Guest post written by Dan Greenberg, chief design officer at ironSource.
What will follow the year that was 2020? The tumultuous events of the past 10 months are likely to have long-term impacts that we can’t yet fully predict. Having said that, below we look at some of the trends we might see in 2021 in the mobile game industry.
Hyper-casualisation goes deeper
The growth of hypercasual games needs no introduction, yet what’s worth noting is how the category is growing both inwards and outwards. From an external perspective, we see a trend of hyper-casualisation in genres outside of hypercasual, where games and apps from other genres take on characteristics and borrow elements from hyper-casual games. We’re also likely to see an uptick in IPs creating games with hypercasual mechanics (in the same way that Frozen did with Match-3 games) as another way to attract potential new users to an existing franchise.
On the flip side, hyper-casual games are increasingly taking on concepts from other genres, evolving to become more ‘hybrid-casual’. In particular, deeper and richer meta will be added to some games to make them more interactive and in some cases more challenging. This began to take off in 2020 and is likely to develop further over the next year.
Serious about social
The pandemic and lockdown have forced everyone to move even more of their social lives online, and it’s impacted the way we game too. This is reflected in the impressive rise of apps and games like Houseparty and Among Us. Potentially spurred on by the current situation and also the constant creativity of developers aiming to improve retention in their games, we’re likely to see an increase in more engaging mechanics, such as social features, inside of games. This could include activity feeds (where users can follow the in-game progress of others), in-game chats, push notifications that alert users of mentions or invites from friends, and guilds (AKA clans or groups). As opposed to sitting as a layer on top of the tech, these mechanics will now begin to be built into the game itself from the get-go, as a core part of the gameplay.
In-app bidding adoption will continue to rise
2020 saw much greater adoption and market penetration of in-app bidding, as some of the initial technical hurdles around creating a shared standard for the complex in-app ecosystem were overcome. 2021 is likely to be the year where in-app bidding becomes the default, as it proves itself the most cost and time-effective way of managing in-game monetisation. As more demand sources release support for bidding, we’re likely to see it enjoy even greater market penetration.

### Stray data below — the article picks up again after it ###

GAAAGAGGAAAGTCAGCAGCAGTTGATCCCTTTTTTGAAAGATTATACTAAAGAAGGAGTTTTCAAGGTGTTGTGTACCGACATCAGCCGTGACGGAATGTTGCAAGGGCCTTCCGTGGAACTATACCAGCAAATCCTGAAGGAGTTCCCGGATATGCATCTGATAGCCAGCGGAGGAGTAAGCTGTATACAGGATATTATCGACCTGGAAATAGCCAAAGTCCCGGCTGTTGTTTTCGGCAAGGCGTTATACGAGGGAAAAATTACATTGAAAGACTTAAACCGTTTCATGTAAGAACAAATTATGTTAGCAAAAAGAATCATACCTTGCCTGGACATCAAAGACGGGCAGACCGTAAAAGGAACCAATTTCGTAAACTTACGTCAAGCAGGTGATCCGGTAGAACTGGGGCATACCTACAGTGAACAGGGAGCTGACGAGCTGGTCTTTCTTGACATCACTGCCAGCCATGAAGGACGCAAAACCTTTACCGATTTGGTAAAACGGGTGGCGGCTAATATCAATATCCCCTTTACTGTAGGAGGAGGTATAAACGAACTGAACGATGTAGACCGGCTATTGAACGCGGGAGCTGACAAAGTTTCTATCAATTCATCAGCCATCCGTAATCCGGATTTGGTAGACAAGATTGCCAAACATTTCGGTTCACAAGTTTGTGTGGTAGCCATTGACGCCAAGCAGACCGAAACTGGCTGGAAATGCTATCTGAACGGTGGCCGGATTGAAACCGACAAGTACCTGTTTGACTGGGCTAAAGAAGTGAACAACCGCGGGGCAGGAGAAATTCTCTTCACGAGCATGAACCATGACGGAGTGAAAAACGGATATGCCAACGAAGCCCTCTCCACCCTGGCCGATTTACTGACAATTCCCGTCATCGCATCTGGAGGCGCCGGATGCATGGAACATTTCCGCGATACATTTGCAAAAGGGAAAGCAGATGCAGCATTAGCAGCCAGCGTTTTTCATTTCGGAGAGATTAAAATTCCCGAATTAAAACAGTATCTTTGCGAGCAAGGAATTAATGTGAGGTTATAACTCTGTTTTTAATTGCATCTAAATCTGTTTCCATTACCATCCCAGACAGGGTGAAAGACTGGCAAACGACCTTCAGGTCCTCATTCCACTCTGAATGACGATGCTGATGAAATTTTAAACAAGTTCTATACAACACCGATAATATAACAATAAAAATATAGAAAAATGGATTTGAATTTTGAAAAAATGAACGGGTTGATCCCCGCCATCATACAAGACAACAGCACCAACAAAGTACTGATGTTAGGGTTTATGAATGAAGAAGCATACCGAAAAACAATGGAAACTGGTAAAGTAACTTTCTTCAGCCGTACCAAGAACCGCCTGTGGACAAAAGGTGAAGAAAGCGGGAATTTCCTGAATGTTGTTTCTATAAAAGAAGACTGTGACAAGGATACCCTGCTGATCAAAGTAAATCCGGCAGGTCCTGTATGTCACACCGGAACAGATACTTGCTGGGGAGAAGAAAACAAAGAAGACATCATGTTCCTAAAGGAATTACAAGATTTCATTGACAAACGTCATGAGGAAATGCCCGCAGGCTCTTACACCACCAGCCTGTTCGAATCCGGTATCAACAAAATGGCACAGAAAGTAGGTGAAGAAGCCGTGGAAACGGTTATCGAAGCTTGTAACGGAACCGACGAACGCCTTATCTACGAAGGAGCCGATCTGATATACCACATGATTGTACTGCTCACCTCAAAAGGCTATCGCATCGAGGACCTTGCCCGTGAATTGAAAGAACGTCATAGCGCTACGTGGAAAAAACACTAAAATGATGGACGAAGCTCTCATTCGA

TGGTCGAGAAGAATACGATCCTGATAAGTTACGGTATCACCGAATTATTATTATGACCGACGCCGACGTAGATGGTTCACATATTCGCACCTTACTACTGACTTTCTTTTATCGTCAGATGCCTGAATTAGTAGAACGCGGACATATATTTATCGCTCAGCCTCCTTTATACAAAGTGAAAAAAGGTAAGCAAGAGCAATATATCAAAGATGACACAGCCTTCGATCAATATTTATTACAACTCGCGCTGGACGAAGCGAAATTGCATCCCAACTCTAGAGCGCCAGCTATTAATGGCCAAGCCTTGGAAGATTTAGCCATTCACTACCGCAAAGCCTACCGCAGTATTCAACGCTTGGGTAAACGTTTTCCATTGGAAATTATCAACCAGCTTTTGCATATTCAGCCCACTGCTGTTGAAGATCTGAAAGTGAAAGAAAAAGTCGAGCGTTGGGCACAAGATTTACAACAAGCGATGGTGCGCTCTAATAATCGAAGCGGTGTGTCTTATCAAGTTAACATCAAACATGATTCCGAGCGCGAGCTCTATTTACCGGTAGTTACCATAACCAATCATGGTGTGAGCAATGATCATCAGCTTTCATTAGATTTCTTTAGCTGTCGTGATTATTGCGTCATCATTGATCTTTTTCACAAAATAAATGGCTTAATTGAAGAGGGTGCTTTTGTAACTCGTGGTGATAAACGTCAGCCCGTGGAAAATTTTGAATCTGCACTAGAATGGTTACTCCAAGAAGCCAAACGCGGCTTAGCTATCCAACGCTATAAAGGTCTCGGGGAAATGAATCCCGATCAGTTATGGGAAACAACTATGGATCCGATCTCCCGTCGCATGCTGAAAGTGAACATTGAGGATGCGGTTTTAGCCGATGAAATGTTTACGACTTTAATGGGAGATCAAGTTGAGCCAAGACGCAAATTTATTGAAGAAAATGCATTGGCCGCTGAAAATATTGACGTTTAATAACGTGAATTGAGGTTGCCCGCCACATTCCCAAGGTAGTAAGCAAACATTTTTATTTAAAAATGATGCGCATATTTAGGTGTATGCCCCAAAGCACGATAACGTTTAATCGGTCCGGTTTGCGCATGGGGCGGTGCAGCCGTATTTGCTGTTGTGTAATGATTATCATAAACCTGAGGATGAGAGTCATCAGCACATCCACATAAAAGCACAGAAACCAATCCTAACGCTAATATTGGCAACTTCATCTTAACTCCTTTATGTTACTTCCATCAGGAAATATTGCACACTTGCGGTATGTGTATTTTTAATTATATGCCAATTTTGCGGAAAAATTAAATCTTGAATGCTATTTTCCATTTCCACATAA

Ad creatives inspire the game design and vice versa
As we’ve experienced over the past three years, ad creatives are increasingly making waves in how they push the needle in user acquisition campaigns. The sometimes dramatic increase in a game’s marketability and reach, brought about by a strong creative, has encouraged a new way of thinking on how to incorporate strong marketing concepts into the actual game. In 2020, we saw the beginning of hypercasual games taking the best of their ads with regards to marketability and retention, and packing them into one game, resulting in a game that is actually a combination of many successful minigames or marketing themes, in one.
This strategy is now seeping into the casual games category. Casual games are generally based around one core mechanic (take Match 3 for example) and a metagame (such as decoration or collection), and it will be interesting to see the combination of core gameplay, metagame, and ad creative inspired mini-games, all combined. This will further drive the trend of those designing creatives thinking like game designers, and the other way around.
Following on from 2020, we’ll also continue to see the rise of in-house creative production, powered by developments in creative product and management technology which make it easier than ever to create engaging interactive ads at scale.
Lastly, it would be hard to talk about 2021 and not mention Apple’s impending changes to ad tracking. While the changes most directly impact UA managers, they are also likely to impact stakeholders across mobile gaming companies, from product management to monetisation. Much is still unknown about exactly how Apple’s SKAdnetwork 2.0 works in the wild, but it’s clear that 2021 will be a year that has everyone in the industry rethinking their approach to growth and monetisation in the context of user privacy.